After four years as Coordinator of the Office of International Programs at West Kentucky University, Andrea Cheney had the opportunity to launch the inaugural International Year Of Ecuador. The International Year Of (Ecuador in this first edition) program is intended to be an annual series—each year featuring academic courses and co-curricular programs, such as lectures, performances, exhibits, among other events and curriculum featuring the target country.
“The International Year Of (IYO) program is a compilation of various efforts with a single country serving as the common thread,” said Andrea Cheney. “The selection of Ecuador for the inaugural country of focus was, in many respects, a natural one. Ecuador’s diverse geography and rich history and culture have proven absolutely ideal for our inaugural IYO. This program could be viewed as another strategy to ensure that every WKU students’ academic experience has international dimensions and one that does not require a passport”
Andrea also explained that both WKU and Kentucky boast a number of connections to Ecuador, many of them decades long. Prominent among the state connections is the Kentucky-Ecuador Partners, one of the most active partnerships in Partners of the Americas. WKU linkages to Ecuador include a student exchange partnership with the Universidad San Francisco de Quito, a small liberal arts university in the capital city, along with a host of faculty members with long-standing professional connections to the country.
Through her work at the Office of International Programs, Andrea helps drives WKU towards comprehensive internationalization in several important ways. One of those approaches is to invest in the international development of faculty, staff, and students in order to expand their opportunities to engage with other cultures, whether in their academic courses or in their campus dining! For example, last spring, WKU partnered with Aramark, WKU’s food service provider, to send District Chef, Gil Holts, to Ecuador for a two-week program. Following this experience, Chef Holts took this new knowledge and incorporated an array of Ecuadorian dishes to the on-campus and catering menus. This means that students, faculty, staff, and guests have regular opportunities to sample delicious Ecuadorian dishes, such as llapingachos, empanadas, and ají.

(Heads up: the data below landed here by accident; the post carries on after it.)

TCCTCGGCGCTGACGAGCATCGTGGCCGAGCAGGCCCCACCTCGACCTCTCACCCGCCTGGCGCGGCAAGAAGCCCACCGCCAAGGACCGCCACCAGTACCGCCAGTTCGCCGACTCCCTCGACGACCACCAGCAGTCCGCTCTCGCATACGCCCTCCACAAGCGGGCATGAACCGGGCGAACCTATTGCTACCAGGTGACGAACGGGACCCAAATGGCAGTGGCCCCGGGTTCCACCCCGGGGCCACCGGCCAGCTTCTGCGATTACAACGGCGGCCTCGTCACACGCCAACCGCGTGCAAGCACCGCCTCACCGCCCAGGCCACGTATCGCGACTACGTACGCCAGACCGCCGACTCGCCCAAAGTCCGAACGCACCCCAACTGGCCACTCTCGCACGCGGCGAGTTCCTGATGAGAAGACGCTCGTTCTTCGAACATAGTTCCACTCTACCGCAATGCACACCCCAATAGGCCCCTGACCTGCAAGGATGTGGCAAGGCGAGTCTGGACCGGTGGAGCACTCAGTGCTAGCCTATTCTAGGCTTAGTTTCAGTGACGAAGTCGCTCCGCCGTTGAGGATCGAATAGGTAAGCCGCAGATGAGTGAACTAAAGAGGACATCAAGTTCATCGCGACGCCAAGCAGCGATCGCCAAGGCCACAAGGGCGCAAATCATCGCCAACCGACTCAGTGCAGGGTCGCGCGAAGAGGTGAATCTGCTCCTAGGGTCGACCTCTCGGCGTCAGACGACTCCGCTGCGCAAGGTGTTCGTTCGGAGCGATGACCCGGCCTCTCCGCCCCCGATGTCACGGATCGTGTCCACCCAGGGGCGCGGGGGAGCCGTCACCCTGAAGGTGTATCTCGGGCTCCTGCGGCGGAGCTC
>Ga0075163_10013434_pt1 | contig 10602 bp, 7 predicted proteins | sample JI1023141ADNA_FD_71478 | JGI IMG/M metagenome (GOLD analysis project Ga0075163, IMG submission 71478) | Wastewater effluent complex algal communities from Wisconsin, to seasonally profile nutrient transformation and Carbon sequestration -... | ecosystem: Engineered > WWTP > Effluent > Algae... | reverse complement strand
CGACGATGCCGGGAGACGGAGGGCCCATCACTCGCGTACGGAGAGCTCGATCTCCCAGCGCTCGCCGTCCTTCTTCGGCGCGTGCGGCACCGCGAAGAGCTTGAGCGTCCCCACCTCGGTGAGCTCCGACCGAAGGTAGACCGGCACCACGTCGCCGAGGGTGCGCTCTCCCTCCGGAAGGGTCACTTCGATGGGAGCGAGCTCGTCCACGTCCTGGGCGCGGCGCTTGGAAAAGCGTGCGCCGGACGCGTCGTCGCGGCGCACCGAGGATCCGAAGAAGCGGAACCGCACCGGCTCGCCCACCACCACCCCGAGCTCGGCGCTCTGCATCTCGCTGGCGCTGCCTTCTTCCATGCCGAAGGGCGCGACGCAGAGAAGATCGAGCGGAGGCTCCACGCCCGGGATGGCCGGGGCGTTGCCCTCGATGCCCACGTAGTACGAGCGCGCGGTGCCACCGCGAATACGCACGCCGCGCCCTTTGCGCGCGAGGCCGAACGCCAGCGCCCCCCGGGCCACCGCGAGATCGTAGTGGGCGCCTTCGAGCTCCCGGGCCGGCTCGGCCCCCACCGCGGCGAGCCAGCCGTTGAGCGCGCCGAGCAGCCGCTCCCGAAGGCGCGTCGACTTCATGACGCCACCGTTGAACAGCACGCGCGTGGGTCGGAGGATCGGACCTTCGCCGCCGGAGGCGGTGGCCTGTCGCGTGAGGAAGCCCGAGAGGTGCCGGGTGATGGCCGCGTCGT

Andrea also explained that another area of focus for OIP is campus programming. OIP partners with academic and non-academic units to offer programs and events with international themes to WKU students as well as the surrounding community. As co-curricular programs, they are intended to enhance and strengthen the overall academic experience.
For WKU, the IYO Ecuador is a yearlong celebration and discovery of Ecuador. It is an opportunity for the entire WKU campus and surrounding community to collectively explore this fascinating and inspiring South American country, to learn about the ways in which we, in the U.S. and Kentucky, are linked to Ecuador, as well as the things that set Ecuador apart and make it so distinctive.
The framework of the IYO program enables different WKU groups to determine how Ecuador is relevant for them and explore those themes. For example, the Music Department might want to feature a particular musician or style of music that originated in or is of particular significance in Ecuador where the Office of Sustainability might choose to focus on sustainable agriculture and production. OIP provides funding to support the hosting of speakers, performers, artists, and other specialists brought in by the various academic and non-academic units.
In May of 2014, as part of a faculty study program designed to complement the IYO program, eight WKU faculty members from a range of disciplines traveled to and explored Ecuador for two weeks. This provided participating faculty the opportunity to expand their knowledge of Ecuador broadly and in terms of their own disciplines and then, upon their return, integrate those new examples into their existing courses.
In this first edition of the International Year of Ecuador, which started in June 2014, has attracted more than 2,000 WKU students and WKU community members who have participated in IYO Ecuador events. A conservative estimate indicates that more than 30 IYO Ecuador events (e.g., lectures, classroom presentations, exhibits) have taken place in the first semester alone—expanding their understanding and appreciation for Ecuador and increasing openness to diverse ideas and perspectives.